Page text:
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Students Experience Life's Opportunities After High School

Lindbergh High School's seventh annual Trades Fair expose students to hundreds of career options.

Is a four-year college degree required for success?

The career options are endless for high school graduates, tradesmen and apprentices as 1,400 Renton School District students learned Thursday at Lindbergh High School’s seventh annual Trades Fair.

More than 50 representatives from local industries, apprenticeships and community college programs provided a snapshot of the opportunities awaiting high school graduates. In addition to the 1,100 Lindbergh students at the fair, the district bused in about 300 students from Renton's three middle schools, the secondary learning center, and Hazen and Renton high schools.

From police and fire to construction and aerospace, most booths far surpassed the traditional paper hand-outs of your average job fair. Instead, potential employers and mentors encouraged a hands-on approach.

The “trauma toys” — IV bags, heart monitoring equipments, and other medical supplies — drew both boys and girls to a table staffed by several ER nurses from Valley Medical Center.

“We’ve been explaining the different types of nursing,” said ER nurse Katherine Bendickson.

Bendickson, who graduated from nursing school in 2003 said she remembers what it was like “to be on the other side of the table,” searching for information about career opportunities and hoped students find the fare helpful.

A half-erected drive-through coffee stand in the middle of the room drew many curious students, some of whom asked how the structure got inside the gym.

Mick Newell, a program manager for education and marketing with the Associated General Contractors (AGC) brought the ‘kit’ to provide students with an introduction to a career in construction and walk them through the process of building a structure. 

The structure went up and down several times during the fair as Newell encouraged interested students to take part in the project. It required five or six students to work on it at a time.

Glen Martin, a program coordinator and Carpentry Technology Instructor at Green River Community College, manned a station where students used nail guns to make reindeer sawhorses.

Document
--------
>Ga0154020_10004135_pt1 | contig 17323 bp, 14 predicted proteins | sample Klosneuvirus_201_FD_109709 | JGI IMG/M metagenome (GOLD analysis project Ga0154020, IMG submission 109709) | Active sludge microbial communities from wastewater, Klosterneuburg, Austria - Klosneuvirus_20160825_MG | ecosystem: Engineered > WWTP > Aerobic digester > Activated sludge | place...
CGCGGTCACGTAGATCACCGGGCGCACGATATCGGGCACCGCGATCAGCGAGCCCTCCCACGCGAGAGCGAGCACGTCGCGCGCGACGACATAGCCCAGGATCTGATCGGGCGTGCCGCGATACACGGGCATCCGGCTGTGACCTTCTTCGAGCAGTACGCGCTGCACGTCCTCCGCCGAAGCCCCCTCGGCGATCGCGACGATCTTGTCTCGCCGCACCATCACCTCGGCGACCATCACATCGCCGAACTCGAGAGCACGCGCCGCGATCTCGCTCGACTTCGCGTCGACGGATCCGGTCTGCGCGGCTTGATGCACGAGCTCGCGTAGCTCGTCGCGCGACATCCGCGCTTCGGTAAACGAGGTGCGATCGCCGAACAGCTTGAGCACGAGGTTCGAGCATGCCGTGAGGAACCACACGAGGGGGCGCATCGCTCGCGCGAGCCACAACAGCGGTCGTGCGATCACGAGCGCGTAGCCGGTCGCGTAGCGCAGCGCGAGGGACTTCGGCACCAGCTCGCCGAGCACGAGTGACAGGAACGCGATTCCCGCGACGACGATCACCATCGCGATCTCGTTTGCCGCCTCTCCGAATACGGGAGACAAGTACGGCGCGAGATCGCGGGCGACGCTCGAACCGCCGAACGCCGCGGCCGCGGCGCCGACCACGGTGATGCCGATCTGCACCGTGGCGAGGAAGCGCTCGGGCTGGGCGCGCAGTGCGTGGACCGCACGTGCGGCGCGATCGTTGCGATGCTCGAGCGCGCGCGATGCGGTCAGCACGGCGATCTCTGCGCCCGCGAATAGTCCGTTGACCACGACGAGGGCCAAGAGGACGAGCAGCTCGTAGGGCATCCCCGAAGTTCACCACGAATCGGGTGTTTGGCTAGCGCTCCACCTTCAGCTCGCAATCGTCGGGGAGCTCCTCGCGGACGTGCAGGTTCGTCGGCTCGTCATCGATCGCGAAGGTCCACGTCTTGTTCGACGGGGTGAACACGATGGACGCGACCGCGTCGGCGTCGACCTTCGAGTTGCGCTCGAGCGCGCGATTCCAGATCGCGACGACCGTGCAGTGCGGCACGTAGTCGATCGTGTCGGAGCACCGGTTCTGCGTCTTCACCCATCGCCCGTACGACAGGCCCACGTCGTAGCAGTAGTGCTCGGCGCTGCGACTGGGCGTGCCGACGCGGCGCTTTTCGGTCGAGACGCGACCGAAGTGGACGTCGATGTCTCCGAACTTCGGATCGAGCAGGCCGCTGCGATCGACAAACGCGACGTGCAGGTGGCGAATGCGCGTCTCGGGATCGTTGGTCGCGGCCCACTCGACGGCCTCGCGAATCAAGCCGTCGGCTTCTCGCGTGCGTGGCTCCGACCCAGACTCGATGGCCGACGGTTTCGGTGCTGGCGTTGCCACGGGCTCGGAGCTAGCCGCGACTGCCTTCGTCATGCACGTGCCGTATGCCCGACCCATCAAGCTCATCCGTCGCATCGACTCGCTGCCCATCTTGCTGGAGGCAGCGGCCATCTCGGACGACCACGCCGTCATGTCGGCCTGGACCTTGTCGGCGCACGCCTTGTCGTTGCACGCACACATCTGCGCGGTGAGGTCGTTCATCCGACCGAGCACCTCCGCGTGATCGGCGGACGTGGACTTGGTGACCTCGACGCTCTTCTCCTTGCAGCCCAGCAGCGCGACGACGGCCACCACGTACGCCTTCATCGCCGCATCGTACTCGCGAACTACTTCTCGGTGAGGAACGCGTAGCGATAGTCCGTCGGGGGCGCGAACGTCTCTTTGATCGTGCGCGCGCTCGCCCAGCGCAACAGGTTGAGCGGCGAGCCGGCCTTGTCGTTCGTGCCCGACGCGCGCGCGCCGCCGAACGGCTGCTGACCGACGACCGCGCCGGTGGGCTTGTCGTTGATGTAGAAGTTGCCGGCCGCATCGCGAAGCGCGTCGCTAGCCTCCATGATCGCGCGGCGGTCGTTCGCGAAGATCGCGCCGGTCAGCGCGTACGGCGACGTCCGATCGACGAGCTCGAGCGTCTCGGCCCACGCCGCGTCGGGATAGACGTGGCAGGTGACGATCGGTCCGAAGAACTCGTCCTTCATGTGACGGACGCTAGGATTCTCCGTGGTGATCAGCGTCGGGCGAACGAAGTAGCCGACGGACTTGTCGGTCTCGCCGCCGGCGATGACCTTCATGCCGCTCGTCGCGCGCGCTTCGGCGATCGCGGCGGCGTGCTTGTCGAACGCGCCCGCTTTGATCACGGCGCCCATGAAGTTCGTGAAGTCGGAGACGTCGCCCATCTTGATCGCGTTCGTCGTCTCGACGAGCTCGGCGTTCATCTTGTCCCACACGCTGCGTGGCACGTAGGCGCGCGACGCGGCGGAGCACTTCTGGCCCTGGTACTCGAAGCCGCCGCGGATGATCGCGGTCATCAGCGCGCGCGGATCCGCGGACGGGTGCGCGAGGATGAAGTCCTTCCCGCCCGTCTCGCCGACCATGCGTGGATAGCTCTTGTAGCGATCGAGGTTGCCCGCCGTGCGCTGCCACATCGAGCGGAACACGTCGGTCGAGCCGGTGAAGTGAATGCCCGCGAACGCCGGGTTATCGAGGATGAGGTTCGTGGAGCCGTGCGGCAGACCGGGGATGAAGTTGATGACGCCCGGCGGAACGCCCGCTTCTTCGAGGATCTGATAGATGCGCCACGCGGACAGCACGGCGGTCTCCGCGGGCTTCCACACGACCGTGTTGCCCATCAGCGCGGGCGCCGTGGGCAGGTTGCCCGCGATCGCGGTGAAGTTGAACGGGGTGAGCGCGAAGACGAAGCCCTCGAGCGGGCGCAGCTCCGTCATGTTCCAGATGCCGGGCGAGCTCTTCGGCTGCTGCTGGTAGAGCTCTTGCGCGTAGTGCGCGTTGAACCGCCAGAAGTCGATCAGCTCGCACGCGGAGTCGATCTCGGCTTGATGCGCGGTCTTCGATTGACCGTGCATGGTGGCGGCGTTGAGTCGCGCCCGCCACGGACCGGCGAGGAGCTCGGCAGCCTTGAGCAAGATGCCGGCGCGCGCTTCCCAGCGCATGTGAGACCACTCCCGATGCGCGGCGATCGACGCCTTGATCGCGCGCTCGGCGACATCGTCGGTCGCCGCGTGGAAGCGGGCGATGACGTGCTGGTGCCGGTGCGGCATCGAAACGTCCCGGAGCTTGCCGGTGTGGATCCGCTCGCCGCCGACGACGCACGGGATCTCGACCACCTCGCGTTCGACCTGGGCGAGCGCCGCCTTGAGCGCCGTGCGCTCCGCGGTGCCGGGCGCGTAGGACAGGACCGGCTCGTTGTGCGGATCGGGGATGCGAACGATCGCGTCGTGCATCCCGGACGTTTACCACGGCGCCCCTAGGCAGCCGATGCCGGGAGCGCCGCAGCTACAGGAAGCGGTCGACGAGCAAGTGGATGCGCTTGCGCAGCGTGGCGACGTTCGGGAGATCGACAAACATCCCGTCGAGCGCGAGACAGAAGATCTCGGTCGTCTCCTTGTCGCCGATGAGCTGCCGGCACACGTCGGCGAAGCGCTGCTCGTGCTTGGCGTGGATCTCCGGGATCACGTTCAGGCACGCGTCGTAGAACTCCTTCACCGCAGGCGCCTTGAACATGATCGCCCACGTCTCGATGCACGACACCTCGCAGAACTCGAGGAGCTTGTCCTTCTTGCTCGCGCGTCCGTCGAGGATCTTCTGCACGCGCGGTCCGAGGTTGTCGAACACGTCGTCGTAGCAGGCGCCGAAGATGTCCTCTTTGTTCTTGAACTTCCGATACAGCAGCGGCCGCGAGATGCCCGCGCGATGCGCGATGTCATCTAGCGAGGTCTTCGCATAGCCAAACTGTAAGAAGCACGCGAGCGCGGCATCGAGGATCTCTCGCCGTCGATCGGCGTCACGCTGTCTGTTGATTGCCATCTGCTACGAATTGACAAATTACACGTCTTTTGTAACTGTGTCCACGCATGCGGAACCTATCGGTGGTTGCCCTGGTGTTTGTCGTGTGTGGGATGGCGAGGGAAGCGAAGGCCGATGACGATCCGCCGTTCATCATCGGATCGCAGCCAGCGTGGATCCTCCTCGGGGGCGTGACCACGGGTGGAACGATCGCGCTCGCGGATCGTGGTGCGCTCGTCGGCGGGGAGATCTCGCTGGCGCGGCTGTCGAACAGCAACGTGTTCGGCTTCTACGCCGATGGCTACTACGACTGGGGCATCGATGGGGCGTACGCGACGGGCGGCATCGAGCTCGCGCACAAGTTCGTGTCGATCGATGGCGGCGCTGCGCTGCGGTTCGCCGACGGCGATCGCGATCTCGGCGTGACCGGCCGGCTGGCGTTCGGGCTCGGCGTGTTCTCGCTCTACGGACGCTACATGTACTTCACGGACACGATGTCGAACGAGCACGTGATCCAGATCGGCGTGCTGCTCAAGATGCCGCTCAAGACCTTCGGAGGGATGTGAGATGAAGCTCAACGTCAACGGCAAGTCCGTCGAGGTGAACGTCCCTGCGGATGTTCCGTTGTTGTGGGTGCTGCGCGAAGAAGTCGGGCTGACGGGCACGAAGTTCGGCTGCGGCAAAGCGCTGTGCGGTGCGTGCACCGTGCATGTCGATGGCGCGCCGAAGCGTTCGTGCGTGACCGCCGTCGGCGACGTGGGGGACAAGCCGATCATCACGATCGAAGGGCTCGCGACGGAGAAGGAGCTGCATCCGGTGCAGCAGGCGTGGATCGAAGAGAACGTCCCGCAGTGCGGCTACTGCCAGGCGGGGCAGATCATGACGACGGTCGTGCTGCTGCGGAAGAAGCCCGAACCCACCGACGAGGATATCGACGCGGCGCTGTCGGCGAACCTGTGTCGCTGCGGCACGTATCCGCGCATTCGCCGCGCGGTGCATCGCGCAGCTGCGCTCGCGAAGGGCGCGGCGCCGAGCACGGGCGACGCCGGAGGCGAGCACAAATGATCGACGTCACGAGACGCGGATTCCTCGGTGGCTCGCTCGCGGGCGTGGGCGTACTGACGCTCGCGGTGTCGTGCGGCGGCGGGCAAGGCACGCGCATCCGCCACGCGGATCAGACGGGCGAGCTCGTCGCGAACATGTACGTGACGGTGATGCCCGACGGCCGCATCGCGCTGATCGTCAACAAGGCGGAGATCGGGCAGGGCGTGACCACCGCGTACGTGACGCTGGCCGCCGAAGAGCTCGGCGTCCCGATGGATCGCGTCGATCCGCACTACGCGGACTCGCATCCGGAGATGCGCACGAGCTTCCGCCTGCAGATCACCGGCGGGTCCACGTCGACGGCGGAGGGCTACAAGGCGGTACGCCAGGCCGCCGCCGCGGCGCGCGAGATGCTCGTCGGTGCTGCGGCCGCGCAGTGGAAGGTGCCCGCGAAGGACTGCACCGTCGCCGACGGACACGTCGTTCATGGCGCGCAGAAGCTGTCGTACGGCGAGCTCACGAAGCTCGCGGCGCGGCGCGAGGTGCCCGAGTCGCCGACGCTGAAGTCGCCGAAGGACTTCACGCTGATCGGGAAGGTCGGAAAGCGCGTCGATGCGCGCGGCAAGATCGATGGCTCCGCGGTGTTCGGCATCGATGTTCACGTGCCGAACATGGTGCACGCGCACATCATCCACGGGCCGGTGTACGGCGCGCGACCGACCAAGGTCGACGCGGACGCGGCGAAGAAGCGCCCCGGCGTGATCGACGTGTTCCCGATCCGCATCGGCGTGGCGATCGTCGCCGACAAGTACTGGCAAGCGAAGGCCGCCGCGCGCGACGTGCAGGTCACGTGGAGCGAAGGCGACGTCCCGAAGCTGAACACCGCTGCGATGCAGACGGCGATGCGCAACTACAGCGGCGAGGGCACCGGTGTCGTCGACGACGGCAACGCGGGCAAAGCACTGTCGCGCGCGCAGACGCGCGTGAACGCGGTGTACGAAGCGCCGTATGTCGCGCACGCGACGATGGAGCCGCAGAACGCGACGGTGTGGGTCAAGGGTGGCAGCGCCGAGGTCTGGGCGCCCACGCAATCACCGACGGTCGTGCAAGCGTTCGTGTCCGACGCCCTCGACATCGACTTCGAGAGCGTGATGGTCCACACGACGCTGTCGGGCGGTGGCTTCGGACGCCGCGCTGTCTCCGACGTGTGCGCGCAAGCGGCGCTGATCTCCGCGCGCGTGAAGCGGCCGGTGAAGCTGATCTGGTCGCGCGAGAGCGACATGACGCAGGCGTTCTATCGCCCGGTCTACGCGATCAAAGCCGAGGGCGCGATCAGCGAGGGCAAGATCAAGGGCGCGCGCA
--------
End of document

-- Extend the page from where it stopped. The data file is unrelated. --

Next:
“The carpentry program is in need of students,” he said. “We teach residential construction, and the need for this skill is picking up.”

A starting wage in the industry earns between $15-$17, but a first year apprentice can earn $21.50, he said.

Lindbergh grad John DeGrazia has worked on and off in construction for 10 to 15 years and joined Martin at the Green River College booth.

It's great to be back at his alma mater to share more about his trade, he said.

Boeing kept its booth simple, with pens and model wooden airplanes, but their message may have been the most enticing to students looking to earn a comfortable living without the weight of debt from higher education.

“A student can graduate from a four year college with an engineering degree, but then they have to compete with 300 other recent grads for the three jobs available,” said Tim Wilson. “I want to let them know what reality is.”

Apprenticeship is different, he said, because students get paid to learn.

“It’s the earn while you learn program,” he said.

Gwi Musch, currently a composite manufacturing apprentice in the program, added that wages start at $27 per hour and books are covered by Boeing.

Students mobbed the Renton Fire and Emergency Services booth, where they could see and touch some of the Department's tools used by the dive, rope, HazMat and medical teams.

“It’s great exposure for students to start thinking about a career,” said Lt. Craig Soucy, who was really excited to see middle school students participating in the fair.

Lindbergh High School culinary students shared their skills with fellow classmates and representatives at the fair by preparing snacks and a light lunch.

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